Archive for 'tapestry session'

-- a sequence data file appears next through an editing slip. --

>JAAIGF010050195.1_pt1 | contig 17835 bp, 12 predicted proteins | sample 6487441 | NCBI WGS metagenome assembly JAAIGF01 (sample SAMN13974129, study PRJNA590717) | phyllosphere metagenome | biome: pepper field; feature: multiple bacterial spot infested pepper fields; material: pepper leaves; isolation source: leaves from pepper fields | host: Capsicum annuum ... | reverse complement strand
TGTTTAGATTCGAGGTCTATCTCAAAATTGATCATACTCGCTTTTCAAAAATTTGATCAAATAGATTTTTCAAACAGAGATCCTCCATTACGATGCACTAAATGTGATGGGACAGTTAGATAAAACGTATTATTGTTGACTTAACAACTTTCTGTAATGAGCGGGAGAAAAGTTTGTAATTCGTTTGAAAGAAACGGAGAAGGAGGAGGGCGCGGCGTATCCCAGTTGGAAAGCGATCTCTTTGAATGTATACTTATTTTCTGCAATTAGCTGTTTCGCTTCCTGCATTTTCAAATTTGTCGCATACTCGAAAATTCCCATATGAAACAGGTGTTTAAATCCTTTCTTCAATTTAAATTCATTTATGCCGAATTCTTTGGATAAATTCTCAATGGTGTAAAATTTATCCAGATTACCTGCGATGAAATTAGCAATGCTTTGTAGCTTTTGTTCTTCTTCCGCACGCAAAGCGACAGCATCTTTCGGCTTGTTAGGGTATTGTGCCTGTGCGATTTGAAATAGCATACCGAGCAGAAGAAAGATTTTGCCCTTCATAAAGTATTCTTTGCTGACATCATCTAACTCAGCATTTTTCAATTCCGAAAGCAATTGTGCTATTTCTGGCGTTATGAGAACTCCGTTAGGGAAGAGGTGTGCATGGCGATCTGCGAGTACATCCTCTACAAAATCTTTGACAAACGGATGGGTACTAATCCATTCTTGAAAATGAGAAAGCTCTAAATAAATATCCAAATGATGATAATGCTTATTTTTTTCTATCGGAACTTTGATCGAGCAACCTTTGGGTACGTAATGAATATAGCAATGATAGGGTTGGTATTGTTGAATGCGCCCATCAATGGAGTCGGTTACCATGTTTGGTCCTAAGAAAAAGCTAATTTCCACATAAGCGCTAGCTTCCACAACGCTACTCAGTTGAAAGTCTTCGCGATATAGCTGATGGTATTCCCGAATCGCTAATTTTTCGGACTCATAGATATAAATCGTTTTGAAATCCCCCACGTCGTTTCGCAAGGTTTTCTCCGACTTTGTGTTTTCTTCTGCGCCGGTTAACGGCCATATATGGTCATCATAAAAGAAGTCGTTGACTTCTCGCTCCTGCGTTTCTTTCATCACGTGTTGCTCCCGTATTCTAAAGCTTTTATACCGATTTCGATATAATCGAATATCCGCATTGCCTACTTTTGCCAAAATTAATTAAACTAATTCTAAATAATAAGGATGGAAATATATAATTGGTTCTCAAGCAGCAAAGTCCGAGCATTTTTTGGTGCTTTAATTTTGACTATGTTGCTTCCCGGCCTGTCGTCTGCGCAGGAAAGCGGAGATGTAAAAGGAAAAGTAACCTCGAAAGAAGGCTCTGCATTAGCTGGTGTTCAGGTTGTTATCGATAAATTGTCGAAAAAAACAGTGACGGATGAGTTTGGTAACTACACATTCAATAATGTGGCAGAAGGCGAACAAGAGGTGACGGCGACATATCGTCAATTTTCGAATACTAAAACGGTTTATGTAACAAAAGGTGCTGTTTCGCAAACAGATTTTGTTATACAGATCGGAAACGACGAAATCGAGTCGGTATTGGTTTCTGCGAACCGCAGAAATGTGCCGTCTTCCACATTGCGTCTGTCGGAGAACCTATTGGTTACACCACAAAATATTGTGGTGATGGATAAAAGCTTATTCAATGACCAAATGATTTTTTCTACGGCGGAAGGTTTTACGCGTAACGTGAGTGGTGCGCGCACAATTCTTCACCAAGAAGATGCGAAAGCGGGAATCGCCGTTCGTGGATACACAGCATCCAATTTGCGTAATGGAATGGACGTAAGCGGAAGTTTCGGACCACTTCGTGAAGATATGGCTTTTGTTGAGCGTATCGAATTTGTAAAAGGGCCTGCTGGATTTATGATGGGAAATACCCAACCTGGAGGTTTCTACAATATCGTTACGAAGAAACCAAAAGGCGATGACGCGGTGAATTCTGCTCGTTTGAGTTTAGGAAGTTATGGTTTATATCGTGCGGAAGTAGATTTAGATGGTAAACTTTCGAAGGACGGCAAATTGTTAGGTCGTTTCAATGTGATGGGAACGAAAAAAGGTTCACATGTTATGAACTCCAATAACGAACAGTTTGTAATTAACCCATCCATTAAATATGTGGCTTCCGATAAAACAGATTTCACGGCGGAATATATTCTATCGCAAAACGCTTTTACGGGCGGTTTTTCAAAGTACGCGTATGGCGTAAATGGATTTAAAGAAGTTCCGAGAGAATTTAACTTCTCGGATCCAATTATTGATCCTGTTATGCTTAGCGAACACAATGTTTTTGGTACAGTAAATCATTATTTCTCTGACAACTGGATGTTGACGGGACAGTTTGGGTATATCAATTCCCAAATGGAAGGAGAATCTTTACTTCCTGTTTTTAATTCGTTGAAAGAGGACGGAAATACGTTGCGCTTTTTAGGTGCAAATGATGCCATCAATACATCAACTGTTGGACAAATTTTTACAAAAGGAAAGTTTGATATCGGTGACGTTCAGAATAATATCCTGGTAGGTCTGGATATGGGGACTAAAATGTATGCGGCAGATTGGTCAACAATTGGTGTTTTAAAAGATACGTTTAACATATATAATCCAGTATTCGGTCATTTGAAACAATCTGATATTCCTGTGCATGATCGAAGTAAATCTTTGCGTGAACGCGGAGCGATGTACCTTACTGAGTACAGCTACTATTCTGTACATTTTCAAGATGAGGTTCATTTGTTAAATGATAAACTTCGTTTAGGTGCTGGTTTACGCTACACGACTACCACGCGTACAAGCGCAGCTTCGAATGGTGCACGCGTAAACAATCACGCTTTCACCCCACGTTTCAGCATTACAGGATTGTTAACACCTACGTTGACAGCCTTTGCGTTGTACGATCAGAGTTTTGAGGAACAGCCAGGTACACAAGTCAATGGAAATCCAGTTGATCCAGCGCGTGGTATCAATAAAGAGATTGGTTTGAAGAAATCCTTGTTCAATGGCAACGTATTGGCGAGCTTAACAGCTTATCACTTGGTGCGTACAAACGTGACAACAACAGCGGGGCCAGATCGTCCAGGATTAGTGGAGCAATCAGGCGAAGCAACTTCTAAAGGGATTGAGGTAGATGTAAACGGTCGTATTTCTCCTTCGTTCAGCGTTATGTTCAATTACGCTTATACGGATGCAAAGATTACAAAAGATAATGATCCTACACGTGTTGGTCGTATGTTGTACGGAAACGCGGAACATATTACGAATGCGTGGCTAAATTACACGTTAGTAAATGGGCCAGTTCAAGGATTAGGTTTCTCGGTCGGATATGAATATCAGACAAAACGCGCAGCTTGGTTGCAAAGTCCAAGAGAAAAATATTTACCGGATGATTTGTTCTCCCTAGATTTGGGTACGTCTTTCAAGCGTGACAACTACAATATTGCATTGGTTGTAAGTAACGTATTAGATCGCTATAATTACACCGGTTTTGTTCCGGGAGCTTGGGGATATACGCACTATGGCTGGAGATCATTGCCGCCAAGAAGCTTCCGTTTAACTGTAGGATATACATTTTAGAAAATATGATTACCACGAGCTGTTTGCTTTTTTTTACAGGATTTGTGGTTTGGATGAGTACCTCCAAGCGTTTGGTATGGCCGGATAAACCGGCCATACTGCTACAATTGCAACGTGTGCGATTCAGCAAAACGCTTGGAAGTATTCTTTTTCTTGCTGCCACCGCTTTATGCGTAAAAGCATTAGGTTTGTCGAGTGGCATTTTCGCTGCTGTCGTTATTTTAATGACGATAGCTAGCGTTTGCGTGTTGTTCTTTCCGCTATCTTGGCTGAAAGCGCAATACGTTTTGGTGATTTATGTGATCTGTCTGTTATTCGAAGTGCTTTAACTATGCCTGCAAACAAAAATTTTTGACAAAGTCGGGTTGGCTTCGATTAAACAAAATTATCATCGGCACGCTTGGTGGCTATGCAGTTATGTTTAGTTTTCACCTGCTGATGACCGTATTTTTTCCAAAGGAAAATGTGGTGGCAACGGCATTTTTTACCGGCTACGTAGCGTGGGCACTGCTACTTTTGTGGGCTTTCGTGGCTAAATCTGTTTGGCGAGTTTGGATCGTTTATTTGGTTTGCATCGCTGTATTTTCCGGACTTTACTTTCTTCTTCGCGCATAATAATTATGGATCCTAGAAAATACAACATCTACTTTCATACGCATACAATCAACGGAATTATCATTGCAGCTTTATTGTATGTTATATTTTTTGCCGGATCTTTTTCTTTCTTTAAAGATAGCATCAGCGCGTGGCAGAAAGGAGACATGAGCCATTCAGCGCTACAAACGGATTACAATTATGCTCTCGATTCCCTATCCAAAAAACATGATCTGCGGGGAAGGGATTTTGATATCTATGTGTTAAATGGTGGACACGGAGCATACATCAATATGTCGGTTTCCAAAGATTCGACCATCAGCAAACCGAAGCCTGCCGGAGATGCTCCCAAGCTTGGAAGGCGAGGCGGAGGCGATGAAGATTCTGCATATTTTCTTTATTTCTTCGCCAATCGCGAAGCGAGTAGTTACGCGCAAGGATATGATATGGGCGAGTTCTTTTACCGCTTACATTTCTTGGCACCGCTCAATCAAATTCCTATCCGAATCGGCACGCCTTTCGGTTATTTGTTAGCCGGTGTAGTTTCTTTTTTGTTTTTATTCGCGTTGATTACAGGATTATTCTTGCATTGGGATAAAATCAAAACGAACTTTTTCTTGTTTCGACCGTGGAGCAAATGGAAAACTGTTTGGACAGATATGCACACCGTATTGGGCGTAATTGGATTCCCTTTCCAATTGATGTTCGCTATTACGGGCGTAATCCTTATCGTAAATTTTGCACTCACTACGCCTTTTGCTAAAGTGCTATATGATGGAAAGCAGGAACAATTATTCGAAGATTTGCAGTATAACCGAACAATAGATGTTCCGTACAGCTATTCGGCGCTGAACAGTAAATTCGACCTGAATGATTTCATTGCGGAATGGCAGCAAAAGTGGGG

meet cornelia + rockwood – aka neilie + rocky, corny + rockster and most importantly to me, my parents. are they not amazing in this photo?! it’s my absolute favorite and was taken shortly before they got married. the story of how they met it almost cliche…. he was a midshipman at the naval academy in annapolis and she was a student at goucher college in baltimore which at the time was an all female school. because they both went to single sex  institutions, their schools had mixers and tea dances almost every weekend. mom was 5’9″ and dad was 6’9″ and they literally caught each other’s eye across the proverbial crowded room. the rest was history – she was small town girl from the eastern shore and he was a kid who grew up on the beaches of southern california. they were married a block from where I sit right now and I was born 4 years later. we lived in baltimore for the first 3 years after I arrived and then my dad got a job offer in syracuse so we packed up and headed to the tundra that is upstate new york. we lived on an idyllic street complete with block parties, potlucks, bbqs and kickball. we lived in a cedar shingled house where all of the neighborhood kids would come to learn and play football with my dad who had played for navy. I don’t have a single bad memory of life on huntleigh ave. I met a girl 7 houses down at the age of four who is still one of my best friends, learned that a life lived in 5 feet of snow made for some pretty amazing snow forts and that going down the slope of our road on my bike with arms stretched out wide was the best feeling in the world. my parents routinely danced to the beatles and beach boys in the kitchen while making dinner and took turns tucking me in at night, weaving amazing bedtime stories off of the other’s tale from the previous night. on my 7th birthday, I was led to the “wayback” of our yard to see our old storage shed transformed with paints of pink, orange and light green into “raye’s place” where I had all of my outside toys, some of my books, a portable radio and an indoor hammock (LOVED that hammock). the sign that was on the front door of my childhood refuge hangs in my office today – because as an only child, my parents understood then as my husband understands now that I need, for lack of a better term, my alone time – my own “place”  today, instead of toys, I have work that I love – instead of the hammock (although maybe I should investigate that same concept) I have a papasan chair in the corner - instead of a portable radio, I have pandora and itunes – but I still have books – lots of them.